Rumpole at Christmas by John Mortimer
|Rumpole at Christmas by John Mortimer|
|Category: Short Stories|
|Reviewer: Louise Laurie|
|Summary: The much-loved Rumpole is featured here in a selection of Christmas stories. Grumpy, witty and not afraid of a criminal challenge or two, Horace Rumpole bursts onto the page in this festive edition.|
|Buy? Yes||Borrow? Yes|
|Pages: 160||Date: October 2010|
This book is as slim as one of Rumpole's beloved packets of cigars and it can also be read in the time it takes an average turkey to cook in the oven on Christmas Day. A handful of festive, short stories is covered in this book with its appealing front cover. Most of the stories have been previously published elsewhere, mainly in The Strand Magazine but also in some of the national newspapers.
Many of us, I suspect, will be familiar with Mortimer's character Rumpole, courtesy of the television series. So, straight away, I've a good mental picture of Rumpole before I've even got as far as opening the book. A cracking start. As to Christmas and Christmas Day itself, well, in Rumpole's own words he says I have no rooted objection ... but I must say it's an occasion when time tends to hang particularly heavily on the hands. Honest, grammatically correct (as always) and he's simply saying what many of us are thinking. Christmas for many is a day to be endured, sadly.
The first short story is called Rumpole and the old Familiar Faces. He's been invited to spend a Christmas in Norfolk. He doesn't want to go. His wife thinks it a good idea. He goes. But Rumpole's wit surfaces as he describes the journey through the Norfolk countryside as ... slapped around the face by a wind ... started in freezing Siberia and gained nothing in the way of warmth on its journey across the plains of Europe. There's plenty more where that came from to put a smile on the reader's face. It did mine.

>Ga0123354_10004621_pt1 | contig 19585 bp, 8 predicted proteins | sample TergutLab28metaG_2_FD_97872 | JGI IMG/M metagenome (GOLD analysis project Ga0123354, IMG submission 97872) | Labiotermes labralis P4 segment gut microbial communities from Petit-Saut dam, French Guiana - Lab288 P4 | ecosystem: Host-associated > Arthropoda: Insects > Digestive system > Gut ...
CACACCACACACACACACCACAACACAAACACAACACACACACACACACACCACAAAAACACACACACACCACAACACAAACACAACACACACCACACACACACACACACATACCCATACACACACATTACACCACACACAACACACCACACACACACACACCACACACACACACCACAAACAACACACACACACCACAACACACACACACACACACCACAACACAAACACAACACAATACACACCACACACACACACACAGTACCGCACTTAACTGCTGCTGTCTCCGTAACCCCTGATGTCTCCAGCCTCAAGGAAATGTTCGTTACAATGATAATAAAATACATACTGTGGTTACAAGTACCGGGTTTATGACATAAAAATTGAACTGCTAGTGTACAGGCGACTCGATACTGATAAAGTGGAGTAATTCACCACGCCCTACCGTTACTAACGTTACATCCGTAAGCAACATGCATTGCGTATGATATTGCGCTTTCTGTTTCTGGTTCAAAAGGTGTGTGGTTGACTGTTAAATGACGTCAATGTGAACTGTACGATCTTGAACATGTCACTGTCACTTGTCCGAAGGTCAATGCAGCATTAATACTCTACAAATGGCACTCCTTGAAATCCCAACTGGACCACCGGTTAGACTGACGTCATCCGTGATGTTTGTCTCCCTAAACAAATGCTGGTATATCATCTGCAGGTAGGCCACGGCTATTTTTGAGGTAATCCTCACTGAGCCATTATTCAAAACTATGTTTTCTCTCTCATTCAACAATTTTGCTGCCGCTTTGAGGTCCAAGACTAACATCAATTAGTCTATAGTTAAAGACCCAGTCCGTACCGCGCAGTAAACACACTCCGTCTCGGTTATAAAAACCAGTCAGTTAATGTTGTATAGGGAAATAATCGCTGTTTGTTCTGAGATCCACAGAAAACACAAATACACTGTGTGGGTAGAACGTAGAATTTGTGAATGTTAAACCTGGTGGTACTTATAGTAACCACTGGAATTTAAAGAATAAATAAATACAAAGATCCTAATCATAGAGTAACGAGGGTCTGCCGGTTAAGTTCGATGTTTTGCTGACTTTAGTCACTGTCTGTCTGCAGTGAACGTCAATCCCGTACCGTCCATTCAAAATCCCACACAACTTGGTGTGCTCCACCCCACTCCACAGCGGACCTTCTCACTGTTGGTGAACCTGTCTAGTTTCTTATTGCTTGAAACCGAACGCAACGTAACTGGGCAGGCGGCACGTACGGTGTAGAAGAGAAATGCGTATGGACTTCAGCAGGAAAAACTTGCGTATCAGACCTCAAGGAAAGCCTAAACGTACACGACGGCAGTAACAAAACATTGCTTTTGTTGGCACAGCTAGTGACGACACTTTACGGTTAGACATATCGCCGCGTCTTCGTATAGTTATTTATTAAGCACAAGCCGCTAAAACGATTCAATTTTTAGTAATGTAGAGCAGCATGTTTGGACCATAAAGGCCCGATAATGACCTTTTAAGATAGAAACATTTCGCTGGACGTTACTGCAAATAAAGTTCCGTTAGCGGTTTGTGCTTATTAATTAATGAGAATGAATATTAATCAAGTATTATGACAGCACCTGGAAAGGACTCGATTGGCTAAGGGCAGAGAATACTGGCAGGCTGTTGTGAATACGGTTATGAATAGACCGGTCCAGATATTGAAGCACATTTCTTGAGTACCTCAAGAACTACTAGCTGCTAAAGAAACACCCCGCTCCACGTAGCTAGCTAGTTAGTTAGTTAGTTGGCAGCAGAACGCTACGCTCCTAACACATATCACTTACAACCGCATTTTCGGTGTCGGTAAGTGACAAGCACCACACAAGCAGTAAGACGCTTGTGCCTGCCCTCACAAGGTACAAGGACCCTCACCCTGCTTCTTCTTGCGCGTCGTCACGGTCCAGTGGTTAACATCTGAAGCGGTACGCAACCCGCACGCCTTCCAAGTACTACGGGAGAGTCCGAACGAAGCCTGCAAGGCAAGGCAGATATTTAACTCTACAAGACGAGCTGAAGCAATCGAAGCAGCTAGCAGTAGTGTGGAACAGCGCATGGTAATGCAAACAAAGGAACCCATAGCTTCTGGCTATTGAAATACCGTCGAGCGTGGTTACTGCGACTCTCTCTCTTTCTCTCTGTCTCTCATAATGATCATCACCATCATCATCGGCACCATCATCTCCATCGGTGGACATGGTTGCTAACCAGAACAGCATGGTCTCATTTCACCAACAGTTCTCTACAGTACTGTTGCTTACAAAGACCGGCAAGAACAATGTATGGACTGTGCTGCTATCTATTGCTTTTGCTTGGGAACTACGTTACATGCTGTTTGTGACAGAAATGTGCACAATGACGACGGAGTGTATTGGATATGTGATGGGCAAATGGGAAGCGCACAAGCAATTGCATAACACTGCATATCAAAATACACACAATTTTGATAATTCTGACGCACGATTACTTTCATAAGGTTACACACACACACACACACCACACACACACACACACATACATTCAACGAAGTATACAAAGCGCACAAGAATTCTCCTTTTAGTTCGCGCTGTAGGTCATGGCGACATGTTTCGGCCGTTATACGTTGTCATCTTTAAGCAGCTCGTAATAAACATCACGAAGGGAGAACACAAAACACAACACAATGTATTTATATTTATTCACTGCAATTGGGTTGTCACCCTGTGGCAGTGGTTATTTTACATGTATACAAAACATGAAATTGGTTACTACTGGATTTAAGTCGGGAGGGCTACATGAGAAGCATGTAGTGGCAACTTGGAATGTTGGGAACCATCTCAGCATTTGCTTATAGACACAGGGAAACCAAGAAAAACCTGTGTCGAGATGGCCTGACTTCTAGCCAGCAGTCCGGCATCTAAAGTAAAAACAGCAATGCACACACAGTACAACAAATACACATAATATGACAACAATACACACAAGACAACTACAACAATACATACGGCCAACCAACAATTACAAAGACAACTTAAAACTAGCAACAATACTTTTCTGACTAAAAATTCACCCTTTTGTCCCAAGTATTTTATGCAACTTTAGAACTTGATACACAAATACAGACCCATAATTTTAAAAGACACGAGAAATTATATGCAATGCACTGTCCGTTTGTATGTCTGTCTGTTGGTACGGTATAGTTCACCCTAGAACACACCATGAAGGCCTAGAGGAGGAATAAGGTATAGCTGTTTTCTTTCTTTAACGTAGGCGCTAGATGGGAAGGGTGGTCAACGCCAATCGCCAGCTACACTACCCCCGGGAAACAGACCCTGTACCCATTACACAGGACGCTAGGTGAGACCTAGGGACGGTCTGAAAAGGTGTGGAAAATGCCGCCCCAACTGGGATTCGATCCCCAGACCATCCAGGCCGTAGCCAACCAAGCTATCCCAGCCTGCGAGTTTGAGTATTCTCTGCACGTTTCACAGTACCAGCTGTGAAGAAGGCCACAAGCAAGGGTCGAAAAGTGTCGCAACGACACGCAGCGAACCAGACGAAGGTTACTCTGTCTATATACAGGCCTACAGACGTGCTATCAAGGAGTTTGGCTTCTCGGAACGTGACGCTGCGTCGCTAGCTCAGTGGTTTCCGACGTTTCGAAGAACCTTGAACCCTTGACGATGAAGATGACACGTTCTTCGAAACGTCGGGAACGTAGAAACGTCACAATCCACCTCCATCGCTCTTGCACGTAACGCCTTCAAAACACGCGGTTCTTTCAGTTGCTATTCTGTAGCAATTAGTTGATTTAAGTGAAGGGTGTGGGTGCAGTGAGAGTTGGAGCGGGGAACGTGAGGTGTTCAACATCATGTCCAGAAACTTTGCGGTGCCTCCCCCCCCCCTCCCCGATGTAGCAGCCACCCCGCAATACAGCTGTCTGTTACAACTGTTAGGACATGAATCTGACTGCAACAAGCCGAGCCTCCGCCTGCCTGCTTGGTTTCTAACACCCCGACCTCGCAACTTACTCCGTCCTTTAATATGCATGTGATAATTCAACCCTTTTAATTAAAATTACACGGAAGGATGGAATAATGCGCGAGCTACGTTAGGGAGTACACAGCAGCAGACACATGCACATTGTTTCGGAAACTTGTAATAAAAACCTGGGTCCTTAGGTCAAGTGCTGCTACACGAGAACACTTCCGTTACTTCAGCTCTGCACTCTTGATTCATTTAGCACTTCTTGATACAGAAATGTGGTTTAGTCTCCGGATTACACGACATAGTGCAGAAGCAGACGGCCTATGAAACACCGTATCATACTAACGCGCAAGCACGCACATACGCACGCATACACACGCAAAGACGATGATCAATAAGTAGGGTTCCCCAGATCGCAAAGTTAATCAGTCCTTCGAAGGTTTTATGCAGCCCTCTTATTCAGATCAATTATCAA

I think it a bit of an understatement to say that Rumpole has a way with words. He has plenty of verbal ammunition for his many battles in court. And as we know, he usually wins. He's a larger-than-life character, once met not usually forgotten ... He also has a good, hearty appetite for food, glorious, food. It's a recurring theme throughout. Rumpole, being the English gent he is, favours old-fashioned, plain fare. Oh, and a nice tipple to wash it all down. There's a lovely line in the story ... and the Health Farm Murder where he's really trying to ahem, get in shape, lose a pound or two and in order to do this he ... abolished all thoughts of bacon and eggs and tucked into a low-calorie papaya biscuit. Priceless. And utterly charming.
What I love about Rumpole is that he's not afraid to speak his mind. To anyone. (Well, apart from his long-suffering wife). He is also not averse to thinking outside the box - to get the result he wants, when working at court. This is a little Christmas cracker of a book. A feel-good factor for those chilly nights to warm the cockles of all Rumpole fans. I can see this book being slipped into many a Christmas stocking. Recommended.
I'd like to thank the publishers for sending a copy to The Bookbag.
If this appeals, have a look at another of the greats: Aside Arthur Conan Doyle by Paul R Spiring.
You can read more book reviews or buy Rumpole at Christmas by John Mortimer at Amazon.co.uk.
You can read more book reviews or buy Rumpole at Christmas by John Mortimer at Amazon.com.
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